Moksha is the supreme condition. It is not describable in words, because words are pudgals, and in Moksha, there is no activities of words. There is no room for applying any logic. This is not the subject of intelligence. Sidhhas have no attachments, therefore, they have no grief. Moksha is the subject of experience. How can a mute person, describe the taste of the delicious food? This does not mean that the delicious food is not tasty. One can understand and enjoy the taste of the delicious food by tasting it. Similarly, no person here can describe the Moksha, one has to experience it. Whatever is being expressed about Moksha, is like the taste of delicious food described by a dumb person.
Every Jiva should have the goal of liberating himself from the karmic bondage. As one sheds his Karmas, continues to purify his soul, and becomes lighter; he begins to experience what the liberation is like. The human life is successful only if one endeavors to eradicate his Karmas, and tries to free himself from the slavery of the Karmas that has been in existence since the time without beginning. The sole purpose of the religion, Sädhanä and the spiritual practice is that one frees himself from the karmic bondage and attains Moksha.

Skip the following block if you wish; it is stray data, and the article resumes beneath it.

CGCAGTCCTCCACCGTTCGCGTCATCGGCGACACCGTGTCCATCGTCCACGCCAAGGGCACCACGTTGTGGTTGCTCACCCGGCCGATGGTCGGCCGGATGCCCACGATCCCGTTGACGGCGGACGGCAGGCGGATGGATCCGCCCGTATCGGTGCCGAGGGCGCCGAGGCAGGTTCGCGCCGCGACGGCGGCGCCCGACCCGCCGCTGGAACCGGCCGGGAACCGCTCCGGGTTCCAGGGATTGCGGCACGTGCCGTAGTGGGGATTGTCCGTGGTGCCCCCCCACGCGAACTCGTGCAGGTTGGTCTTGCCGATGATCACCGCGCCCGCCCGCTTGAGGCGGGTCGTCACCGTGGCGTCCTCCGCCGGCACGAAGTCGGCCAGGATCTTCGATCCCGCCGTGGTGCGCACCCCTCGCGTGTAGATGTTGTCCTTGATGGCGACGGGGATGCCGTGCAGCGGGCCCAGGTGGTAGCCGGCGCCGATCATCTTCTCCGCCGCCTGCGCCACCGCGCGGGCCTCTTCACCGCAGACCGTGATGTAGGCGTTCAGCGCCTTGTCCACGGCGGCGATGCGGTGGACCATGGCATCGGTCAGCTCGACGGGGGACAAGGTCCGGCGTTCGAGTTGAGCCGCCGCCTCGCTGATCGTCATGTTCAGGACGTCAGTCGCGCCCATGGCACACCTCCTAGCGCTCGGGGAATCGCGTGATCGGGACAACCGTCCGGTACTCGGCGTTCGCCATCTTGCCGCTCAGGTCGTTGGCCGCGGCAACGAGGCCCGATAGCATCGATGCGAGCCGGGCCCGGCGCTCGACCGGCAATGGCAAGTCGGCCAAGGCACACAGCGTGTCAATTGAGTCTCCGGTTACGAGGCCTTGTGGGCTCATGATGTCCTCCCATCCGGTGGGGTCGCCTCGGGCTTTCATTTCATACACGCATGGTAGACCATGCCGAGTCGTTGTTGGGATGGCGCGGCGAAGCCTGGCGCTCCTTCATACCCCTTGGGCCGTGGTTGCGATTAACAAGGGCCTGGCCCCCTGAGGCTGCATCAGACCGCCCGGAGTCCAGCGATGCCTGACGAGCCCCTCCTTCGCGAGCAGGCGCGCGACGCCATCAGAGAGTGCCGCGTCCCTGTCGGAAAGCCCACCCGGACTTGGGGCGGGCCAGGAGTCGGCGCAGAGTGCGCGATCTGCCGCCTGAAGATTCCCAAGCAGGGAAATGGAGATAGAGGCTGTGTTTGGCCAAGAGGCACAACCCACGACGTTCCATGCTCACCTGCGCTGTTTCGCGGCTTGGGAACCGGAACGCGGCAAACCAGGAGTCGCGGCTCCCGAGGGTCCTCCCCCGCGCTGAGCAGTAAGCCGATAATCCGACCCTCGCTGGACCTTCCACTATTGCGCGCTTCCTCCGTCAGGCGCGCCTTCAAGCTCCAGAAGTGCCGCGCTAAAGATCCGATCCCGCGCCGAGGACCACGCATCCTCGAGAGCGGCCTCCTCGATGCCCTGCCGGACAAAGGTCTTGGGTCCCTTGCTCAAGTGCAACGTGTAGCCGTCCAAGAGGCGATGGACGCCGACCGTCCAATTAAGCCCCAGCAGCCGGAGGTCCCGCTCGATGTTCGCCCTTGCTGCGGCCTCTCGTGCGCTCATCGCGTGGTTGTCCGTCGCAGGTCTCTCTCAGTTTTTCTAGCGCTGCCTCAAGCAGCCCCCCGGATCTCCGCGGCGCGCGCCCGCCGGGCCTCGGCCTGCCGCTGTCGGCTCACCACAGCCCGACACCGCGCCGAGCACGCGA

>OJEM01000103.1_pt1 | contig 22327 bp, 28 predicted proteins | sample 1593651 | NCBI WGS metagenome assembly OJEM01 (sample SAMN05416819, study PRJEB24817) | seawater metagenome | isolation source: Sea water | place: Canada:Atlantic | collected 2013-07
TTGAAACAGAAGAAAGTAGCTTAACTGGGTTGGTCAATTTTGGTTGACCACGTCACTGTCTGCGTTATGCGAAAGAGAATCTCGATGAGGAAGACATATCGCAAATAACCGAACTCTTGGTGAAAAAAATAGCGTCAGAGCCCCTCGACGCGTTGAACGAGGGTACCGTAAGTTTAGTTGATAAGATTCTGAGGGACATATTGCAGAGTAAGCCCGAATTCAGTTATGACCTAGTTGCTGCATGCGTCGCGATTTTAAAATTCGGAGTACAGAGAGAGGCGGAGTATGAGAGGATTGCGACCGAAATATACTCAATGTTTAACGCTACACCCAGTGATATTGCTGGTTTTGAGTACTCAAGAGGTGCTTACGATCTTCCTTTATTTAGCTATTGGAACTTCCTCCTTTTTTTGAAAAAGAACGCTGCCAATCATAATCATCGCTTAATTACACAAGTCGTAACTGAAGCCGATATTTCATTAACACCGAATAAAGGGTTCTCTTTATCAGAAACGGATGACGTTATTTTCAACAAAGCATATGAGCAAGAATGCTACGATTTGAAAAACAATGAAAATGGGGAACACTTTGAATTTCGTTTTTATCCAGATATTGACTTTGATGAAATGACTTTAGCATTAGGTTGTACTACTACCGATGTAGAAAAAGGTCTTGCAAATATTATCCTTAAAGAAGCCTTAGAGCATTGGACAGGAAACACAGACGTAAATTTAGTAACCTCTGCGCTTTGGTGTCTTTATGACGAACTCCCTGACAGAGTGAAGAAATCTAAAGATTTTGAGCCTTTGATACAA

One experiences happiness when his disease is cured; when his enemies are destroyed or when one gets something he wanted to possess. What kind of happiness would one experience if he is free from all diseases; if he has no enemies and if all his desires are fulfilled? What one gets from Moksha is infinite times greater happiness (peace, bliss, joy) than this. It is felicity arising from no worldly circumstances, but the Jivas in Sansär who are accustomed to enjoy low pleasures cannot think of that.